House Republicans ramp up their Hunter Biden push: Republicans, who appear to believe that the key to undermining and ultimately defeating President Biden goes through his son Hunter, are ramping up their investigations of him.
Hunter Biden Is in the GOP’s Crosshairs
Hunter Biden has battled drug addiction, has had some complex romantic entanglements, and has done a great deal of business overseas, some of which was likely a result of companies wanting to get close to his father.
There is also a federal investigation underway into Hunter’s taxes, with which Attorney General Merrick Garland has pledged not to interfere, even leaving Trump-appointed U.S. Attorney David Weiss in place to complete it.
“The U.S. attorney has been advised that he has full authority to make those referrals you’re talking about or to bring cases in other districts if he needs to do that,” Garland said in Congressional testimony on March 1, per Politico.
“He has been advised that he should get anything he needs….I have not heard anything from that office that suggests they are not able to do anything that the U.S. attorney wants them to do.”
Can the GOP Get Hunter? Not So Fast…
The GOP has also been trying to establish that the president has engaged in rampant political corruption in connection with his son, but such attempts have been lackluster, at least so far.
And there remains little evidence that going after Hunter, who does not work in the White House and has had no government job in his father’s administration, is any type of political winner for the Republicans.
Nevertheless, the GOP is readying their latest Hunter-related push.
According to Bloomberg News, House Republicans are seeking to question a Treasury Department official, “about why the agency hasn’t turned over documents regarding President Joe Biden’s family.”
“We are done with the excuses and calling on Assistant Secretary Jonathan Davidson to answer questions under the penalty of perjury next week,” Oversight a]nd Accountability Committee Chair James Comer said this week. “Biden’s Treasury Department’s obstruction will soon compel us to use the power of the gavel to obtain these documents.”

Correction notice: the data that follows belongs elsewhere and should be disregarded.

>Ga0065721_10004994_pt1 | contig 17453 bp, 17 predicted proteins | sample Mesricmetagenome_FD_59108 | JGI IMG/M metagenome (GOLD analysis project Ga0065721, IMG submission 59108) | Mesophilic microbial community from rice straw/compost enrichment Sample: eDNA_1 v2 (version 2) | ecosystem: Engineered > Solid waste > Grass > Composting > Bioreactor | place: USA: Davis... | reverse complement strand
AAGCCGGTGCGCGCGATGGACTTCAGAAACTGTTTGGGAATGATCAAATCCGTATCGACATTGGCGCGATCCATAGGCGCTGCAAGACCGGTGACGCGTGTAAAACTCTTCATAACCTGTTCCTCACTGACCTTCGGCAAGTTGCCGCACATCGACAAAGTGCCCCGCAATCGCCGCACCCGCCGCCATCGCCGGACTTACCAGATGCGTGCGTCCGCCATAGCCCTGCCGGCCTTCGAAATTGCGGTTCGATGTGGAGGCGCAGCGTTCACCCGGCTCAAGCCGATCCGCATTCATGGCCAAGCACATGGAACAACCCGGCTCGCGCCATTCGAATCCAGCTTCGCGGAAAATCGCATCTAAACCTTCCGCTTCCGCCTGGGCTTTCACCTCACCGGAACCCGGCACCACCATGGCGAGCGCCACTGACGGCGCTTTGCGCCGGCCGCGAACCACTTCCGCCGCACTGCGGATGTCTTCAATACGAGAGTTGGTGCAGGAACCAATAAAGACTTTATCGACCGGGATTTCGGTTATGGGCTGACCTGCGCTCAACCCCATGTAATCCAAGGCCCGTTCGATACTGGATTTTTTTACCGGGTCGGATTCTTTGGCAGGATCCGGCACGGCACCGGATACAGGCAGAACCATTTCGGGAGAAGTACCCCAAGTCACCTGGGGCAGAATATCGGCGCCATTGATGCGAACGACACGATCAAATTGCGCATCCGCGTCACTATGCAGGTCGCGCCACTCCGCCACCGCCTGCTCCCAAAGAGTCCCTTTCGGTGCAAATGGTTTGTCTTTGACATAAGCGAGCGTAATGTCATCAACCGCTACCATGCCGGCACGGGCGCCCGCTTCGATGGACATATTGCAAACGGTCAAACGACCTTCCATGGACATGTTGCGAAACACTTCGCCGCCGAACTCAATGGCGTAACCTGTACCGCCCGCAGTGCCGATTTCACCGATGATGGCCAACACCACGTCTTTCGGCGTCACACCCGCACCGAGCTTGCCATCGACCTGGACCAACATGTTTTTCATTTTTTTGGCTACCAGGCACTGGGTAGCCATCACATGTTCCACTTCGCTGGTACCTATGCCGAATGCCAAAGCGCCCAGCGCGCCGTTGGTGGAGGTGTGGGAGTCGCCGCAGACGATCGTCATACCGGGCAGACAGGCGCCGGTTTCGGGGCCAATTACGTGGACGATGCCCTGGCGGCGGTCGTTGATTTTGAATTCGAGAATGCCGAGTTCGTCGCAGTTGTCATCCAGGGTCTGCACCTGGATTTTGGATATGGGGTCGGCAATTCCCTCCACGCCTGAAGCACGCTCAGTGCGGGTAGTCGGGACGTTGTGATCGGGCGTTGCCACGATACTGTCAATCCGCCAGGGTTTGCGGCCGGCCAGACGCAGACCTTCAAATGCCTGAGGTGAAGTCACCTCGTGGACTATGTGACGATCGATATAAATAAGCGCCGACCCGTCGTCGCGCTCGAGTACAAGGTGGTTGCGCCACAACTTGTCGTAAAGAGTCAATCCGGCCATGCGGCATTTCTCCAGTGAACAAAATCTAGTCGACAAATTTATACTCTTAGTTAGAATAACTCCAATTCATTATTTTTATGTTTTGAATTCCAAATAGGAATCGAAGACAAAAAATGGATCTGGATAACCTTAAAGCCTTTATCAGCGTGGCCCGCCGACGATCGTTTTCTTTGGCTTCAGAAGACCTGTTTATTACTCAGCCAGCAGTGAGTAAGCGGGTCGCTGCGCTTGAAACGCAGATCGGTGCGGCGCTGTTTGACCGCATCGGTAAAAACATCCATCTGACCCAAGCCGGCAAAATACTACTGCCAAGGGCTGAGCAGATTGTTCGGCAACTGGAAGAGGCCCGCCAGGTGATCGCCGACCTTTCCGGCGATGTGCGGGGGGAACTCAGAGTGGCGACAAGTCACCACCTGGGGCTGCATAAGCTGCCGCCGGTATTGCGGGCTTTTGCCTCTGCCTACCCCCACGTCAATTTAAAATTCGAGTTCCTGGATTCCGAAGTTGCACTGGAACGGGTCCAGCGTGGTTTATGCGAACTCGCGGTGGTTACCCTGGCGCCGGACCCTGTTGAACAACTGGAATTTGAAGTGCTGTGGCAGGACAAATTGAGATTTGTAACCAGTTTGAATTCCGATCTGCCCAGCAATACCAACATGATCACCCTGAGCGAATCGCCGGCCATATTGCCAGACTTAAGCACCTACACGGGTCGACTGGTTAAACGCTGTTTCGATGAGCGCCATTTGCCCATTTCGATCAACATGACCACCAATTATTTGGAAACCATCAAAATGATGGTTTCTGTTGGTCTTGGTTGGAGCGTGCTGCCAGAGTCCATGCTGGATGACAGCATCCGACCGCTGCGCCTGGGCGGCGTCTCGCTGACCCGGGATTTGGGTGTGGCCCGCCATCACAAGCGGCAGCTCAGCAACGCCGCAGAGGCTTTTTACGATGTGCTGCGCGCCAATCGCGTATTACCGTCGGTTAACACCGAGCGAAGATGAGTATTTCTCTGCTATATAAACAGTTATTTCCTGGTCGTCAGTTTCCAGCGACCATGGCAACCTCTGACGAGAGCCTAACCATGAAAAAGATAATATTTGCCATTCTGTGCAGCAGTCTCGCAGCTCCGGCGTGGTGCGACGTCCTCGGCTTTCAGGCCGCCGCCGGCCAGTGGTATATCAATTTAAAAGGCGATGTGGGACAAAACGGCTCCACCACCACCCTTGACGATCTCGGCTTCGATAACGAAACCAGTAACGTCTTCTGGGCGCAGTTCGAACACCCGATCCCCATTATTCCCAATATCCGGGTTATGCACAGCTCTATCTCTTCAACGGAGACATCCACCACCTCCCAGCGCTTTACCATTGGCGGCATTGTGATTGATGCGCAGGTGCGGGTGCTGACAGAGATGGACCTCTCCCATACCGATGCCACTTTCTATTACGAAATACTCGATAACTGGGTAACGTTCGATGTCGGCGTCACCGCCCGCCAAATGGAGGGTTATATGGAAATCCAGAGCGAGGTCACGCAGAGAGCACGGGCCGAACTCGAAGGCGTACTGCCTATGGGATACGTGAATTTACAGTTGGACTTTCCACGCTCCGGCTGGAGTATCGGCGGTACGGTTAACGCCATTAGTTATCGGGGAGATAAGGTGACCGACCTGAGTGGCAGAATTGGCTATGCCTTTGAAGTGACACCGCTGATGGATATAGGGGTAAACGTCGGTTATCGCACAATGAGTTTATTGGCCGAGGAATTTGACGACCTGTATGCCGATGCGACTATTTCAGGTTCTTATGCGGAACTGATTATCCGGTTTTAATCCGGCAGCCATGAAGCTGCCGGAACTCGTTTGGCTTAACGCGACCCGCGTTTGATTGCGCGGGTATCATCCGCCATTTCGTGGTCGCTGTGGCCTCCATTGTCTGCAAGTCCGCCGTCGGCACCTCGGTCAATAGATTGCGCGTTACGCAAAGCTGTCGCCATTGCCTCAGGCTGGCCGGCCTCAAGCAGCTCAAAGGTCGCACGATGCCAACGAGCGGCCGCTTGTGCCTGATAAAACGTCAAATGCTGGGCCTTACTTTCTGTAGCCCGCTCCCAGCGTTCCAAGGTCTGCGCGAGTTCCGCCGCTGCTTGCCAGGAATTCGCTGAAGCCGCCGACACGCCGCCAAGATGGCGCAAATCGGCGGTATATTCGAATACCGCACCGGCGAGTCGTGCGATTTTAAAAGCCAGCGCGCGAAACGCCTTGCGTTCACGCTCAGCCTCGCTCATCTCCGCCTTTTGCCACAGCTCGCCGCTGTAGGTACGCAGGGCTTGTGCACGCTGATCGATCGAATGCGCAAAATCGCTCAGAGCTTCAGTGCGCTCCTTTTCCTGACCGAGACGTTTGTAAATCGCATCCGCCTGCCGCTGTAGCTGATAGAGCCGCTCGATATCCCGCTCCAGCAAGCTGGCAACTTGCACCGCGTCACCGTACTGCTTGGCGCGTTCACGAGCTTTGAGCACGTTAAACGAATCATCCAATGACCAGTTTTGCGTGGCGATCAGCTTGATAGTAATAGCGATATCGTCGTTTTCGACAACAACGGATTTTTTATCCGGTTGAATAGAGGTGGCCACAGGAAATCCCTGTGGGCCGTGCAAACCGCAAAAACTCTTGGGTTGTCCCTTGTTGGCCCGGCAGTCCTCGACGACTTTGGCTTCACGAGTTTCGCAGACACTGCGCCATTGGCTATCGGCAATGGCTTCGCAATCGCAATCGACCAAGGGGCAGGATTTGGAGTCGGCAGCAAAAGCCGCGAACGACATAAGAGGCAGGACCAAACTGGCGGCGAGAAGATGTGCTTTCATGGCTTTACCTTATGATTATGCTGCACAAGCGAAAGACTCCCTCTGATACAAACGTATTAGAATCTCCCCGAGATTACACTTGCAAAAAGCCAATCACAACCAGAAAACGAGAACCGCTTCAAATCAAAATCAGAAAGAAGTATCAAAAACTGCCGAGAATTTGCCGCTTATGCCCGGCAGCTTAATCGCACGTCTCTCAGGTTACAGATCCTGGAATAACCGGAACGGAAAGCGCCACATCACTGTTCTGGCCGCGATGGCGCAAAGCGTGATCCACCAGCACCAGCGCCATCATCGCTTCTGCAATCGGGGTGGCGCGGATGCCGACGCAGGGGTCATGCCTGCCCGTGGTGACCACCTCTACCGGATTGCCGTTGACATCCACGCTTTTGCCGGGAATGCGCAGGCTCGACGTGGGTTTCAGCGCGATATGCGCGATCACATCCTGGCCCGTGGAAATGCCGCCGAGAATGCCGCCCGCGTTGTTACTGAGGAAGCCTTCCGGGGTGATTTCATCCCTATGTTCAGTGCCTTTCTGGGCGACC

At issue are Suspicious Activity Reports (SAR), reports generated by the Treasury Department showing, per Thomson Reuters’ definition, that must be filed with the Financial Crimes Enforcement Network (FinCEN) “whenever there is a suspected case of money laundering or fraud.” The Committee had asked for reports involving Hunter Biden and some other relatives of the president, including his brother James.
The Oversight Committee had announced a hearing for this Friday, on the topic of “The Biden Family Investigation: The Department of the Treasury,” with Davidson, Treasury’s Assistant Secretary for Legislative Affairs, set to testify as the only witness.
However, the committee’s calendar now lists that hearing as “postponed.” It was one of eight scheduled hearings this week by that committee.
Per the Bloomberg story, Davidson had told the committee that he would not be appearing.
He has said that he wants further details about why the panel wants such information.
The Committee is now asking for Davidson to sit for a private interview on March 14.
Hunter Biden himself has not been called to testify before any Congressional committee in the current Congress, although he was issued a subpoena by the Oversight Committee in February.
Also this week, First Lady Jill Biden defended Hunter Biden, her stepson, in an interview with CNN.
“I love Hunter, and I’ll support him in any way I can,” she said. “That’s how I look at things.” When asked if the Hunter-related investigations factor into “the thinking about 2024,” she replied no.
Hunter Biden and his late brother, Beau, were President Biden’s sons from his first marriage to Neilia Hunter Biden.
Neilia and her daughter Naomi were both killed in a 1972 car accident, shortly after Joe Biden arrived in Washington for his first Senate term.
The future president married Jill Biden in 1977.
Author Expertise and Experience:
Stephen Silver is a Senior Editor for 19FortyFive. He is an award-winning journalist, essayist and film critic, who is also a contributor to the Philadelphia Inquirer, the Jewish Telegraphic Agency, Broad Street Review and Splice Today. The co-founder of the Philadelphia Film Critics Circle, Stephen lives in suburban Philadelphia with his wife and two sons. Follow him on Twitter at @StephenSilver.